So what was I going to do? Spend an additional $80 or go with old reliable at $219? Flipping back and fourth between reels, opening bails, closing bails and adjusting drag, the Sustain just felt like the better quality reel so I decided to dig a little deeper this time around. As I walked out of the store with my new purchase and smile on my face, there was a thought in the back of mind if I made a good decision or if I would just find myself returning this reel in a week in exchange for old reliable?
Anxious to try out my new weapon this afternoon, I visited a local warm water stocker stream in hopes I could find a few leftovers. I had no real ambitions of catching trout, I just wanted to critique the new reel and if I caught a fish or two, that would be a bonus.
When I arrived I geared up and quickly jumped in to send my first cast flying. I noted earlier how the reeling while buttery smooth was not effortless but deliberate and controlled, this was now revealed why. The handle on the retrieve while exceptionally smooth felt like it was connected to the spinner, I could feel the spinner work. A few more casts and I noticed that I could feel 2” fallfish tapping at my spinner, through the reel and not just the rod, this is the feel I was missing!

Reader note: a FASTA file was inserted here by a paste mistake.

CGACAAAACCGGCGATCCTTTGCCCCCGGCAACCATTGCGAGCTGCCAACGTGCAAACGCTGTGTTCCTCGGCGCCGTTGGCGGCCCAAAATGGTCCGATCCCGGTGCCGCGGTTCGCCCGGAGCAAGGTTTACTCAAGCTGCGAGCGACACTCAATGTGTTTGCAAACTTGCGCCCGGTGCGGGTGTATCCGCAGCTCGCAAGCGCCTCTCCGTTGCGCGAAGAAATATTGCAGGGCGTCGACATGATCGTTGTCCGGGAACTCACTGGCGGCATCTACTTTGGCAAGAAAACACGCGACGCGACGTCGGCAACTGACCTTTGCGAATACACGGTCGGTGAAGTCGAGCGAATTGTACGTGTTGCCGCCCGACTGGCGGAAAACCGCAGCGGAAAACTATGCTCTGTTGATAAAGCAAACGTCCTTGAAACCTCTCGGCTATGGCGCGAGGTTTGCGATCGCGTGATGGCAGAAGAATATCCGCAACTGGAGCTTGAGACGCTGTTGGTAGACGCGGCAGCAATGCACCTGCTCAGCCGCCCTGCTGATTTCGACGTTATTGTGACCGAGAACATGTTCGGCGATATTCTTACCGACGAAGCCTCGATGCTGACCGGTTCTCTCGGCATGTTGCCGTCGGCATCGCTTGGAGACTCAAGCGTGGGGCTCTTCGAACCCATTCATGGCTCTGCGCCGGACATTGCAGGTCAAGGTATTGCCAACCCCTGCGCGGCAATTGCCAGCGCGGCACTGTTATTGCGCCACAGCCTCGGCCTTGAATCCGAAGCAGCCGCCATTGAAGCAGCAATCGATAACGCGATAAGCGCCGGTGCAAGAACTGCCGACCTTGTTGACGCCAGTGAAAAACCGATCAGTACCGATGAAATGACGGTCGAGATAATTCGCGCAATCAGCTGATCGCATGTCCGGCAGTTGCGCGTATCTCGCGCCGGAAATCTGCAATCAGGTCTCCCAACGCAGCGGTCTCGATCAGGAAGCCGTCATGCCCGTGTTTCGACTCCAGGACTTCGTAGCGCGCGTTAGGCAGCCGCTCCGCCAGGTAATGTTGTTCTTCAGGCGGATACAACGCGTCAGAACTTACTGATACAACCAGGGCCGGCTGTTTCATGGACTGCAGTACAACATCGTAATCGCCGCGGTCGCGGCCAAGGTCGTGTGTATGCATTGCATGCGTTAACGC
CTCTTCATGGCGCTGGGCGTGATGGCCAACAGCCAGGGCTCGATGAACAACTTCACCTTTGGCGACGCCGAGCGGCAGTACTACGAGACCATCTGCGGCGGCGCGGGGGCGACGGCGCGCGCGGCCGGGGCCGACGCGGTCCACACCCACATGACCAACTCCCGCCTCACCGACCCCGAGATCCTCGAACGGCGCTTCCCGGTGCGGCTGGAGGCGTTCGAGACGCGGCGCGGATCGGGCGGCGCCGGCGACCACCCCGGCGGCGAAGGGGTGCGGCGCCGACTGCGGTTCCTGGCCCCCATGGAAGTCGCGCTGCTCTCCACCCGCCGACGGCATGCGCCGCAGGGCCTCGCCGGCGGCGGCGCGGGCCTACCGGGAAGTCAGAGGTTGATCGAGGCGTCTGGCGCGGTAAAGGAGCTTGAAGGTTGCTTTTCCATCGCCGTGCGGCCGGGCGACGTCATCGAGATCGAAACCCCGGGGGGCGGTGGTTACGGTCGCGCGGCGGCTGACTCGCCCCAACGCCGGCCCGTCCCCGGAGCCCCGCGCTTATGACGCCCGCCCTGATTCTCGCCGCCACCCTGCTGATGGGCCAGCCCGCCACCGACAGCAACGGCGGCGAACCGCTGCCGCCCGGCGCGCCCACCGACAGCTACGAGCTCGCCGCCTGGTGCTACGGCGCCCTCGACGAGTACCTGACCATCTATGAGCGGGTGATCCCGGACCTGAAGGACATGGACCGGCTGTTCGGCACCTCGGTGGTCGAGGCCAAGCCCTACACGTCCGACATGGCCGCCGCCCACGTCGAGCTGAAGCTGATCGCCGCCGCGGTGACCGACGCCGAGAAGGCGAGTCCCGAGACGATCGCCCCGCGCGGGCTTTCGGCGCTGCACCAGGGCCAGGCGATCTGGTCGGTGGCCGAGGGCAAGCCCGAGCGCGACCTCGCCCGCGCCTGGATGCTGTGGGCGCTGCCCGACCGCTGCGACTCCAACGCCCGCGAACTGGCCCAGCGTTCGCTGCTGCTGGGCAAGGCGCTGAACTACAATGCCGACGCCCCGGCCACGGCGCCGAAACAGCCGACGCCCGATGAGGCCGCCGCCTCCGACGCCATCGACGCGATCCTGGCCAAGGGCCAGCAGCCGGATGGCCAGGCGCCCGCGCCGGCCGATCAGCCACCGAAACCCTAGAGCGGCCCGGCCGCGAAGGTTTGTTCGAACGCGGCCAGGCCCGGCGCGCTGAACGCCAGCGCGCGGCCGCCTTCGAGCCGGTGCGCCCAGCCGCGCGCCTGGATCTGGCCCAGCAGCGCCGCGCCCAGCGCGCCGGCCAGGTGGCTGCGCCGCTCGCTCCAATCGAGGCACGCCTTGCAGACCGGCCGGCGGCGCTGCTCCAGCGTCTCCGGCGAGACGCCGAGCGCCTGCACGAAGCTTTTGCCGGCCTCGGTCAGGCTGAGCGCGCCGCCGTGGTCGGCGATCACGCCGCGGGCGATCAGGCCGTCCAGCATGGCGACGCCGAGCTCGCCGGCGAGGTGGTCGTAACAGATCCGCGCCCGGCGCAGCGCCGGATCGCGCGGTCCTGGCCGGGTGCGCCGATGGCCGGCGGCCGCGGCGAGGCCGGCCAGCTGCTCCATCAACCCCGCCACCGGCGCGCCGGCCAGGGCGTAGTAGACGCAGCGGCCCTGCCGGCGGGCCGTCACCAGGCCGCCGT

I’ve mentioned in other posts that even though I have been chasing wild trout for quite a while now, I have never developed a feel for the bite of a smaller trout. A couple hours into trips the feel comes to me but it is at the expense of missing many before I settle in. This is specific to me but I know other anglers who target wild trout probably feel my same frustration with small trout.
On my 6th cast, I was rewarded with this small bass. While it is not the species I target, the fact that I felt him enough to hook him just screamed that this reel is transferring feel better than my CI4.
After another 20 casts or so and giving scrutiny to the bail closing firmly and effortlessly every time, I made the conscience decision to just fish and stop paying attention to the reel and see if any negatives would come to light. I was soon rewarded with an averaged size stocked brown trout and the fight felt better than ever with the increased line length retrieval making sure I stayed well ahead of the trout to keep constant pressure on him to not lose him.